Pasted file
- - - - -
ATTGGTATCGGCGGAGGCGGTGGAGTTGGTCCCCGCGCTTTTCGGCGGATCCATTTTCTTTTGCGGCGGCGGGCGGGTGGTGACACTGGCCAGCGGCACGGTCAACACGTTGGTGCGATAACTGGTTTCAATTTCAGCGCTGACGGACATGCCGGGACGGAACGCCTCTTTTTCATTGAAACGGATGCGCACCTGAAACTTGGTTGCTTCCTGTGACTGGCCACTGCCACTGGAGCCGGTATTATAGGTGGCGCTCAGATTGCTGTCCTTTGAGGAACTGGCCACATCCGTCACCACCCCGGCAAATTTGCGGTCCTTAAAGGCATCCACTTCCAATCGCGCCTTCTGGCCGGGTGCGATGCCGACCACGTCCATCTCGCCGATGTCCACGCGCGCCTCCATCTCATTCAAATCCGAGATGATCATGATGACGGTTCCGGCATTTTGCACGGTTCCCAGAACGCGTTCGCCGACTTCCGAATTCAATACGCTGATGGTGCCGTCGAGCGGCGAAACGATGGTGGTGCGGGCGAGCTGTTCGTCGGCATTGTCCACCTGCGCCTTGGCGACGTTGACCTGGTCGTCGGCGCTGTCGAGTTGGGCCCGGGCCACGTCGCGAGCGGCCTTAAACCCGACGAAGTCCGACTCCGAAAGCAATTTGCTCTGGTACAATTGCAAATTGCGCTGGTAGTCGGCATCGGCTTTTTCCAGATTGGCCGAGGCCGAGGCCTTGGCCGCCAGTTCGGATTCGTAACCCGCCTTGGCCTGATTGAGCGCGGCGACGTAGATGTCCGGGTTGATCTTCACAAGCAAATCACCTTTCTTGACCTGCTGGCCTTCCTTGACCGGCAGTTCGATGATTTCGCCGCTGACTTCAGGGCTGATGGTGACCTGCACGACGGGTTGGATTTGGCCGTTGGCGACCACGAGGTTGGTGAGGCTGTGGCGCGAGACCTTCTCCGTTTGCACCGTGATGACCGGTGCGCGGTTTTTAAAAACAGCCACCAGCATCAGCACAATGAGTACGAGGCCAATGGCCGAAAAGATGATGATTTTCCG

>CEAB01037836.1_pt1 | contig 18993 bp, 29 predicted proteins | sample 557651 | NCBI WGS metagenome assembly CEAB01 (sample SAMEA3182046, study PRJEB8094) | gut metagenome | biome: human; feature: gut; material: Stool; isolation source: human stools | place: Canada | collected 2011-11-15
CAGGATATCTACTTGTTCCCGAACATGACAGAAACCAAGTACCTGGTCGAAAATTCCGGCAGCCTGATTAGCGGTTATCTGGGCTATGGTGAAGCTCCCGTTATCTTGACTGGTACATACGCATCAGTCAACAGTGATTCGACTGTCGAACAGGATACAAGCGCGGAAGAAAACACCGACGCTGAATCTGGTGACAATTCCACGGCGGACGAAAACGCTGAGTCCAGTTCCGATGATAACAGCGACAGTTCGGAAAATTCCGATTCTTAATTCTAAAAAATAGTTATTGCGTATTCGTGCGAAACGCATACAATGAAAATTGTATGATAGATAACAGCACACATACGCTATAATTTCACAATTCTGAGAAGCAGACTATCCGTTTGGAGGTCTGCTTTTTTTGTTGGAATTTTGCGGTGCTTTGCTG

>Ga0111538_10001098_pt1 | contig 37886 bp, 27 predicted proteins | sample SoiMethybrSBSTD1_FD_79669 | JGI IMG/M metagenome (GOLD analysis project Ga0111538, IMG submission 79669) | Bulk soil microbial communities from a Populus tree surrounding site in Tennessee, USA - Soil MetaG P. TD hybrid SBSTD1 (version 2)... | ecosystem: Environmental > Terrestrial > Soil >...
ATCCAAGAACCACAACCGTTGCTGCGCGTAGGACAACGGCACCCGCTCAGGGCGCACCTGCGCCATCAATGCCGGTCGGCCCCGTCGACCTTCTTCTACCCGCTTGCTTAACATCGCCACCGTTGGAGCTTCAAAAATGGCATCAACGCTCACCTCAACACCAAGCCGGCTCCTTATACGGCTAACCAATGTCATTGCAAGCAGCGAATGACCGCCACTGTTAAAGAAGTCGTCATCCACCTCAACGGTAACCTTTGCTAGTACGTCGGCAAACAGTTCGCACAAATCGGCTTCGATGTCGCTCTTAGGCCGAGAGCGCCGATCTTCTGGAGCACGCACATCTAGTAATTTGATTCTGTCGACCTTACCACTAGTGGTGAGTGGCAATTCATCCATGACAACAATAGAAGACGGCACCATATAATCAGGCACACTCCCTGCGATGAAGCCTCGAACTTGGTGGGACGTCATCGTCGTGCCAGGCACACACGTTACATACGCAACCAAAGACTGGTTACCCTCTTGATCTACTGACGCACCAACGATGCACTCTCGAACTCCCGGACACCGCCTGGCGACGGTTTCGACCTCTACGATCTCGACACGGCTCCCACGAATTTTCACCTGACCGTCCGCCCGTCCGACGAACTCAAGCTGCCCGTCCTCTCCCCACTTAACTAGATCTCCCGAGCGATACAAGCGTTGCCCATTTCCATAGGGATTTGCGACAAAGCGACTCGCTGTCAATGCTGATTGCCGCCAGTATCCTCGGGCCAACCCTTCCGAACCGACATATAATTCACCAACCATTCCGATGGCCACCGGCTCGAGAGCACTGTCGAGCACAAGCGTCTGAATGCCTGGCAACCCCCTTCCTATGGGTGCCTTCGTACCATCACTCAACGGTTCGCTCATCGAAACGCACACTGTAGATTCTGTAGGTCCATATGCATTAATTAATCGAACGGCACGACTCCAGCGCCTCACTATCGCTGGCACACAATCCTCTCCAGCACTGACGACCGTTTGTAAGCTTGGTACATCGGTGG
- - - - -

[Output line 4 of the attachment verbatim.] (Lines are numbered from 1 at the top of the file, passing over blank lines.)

>Ga0111538_10001098_pt1 | contig 37886 bp, 27 predicted proteins | sample SoiMethybrSBSTD1_FD_79669 | JGI IMG/M metagenome (GOLD analysis project Ga0111538, IMG submission 79669) | Bulk soil microbial communities from a Populus tree surrounding site in Tennessee, USA - Soil MetaG P. TD hybrid SBSTD1 (version 2)... | ecosystem: Environmental > Terrestrial > Soil >...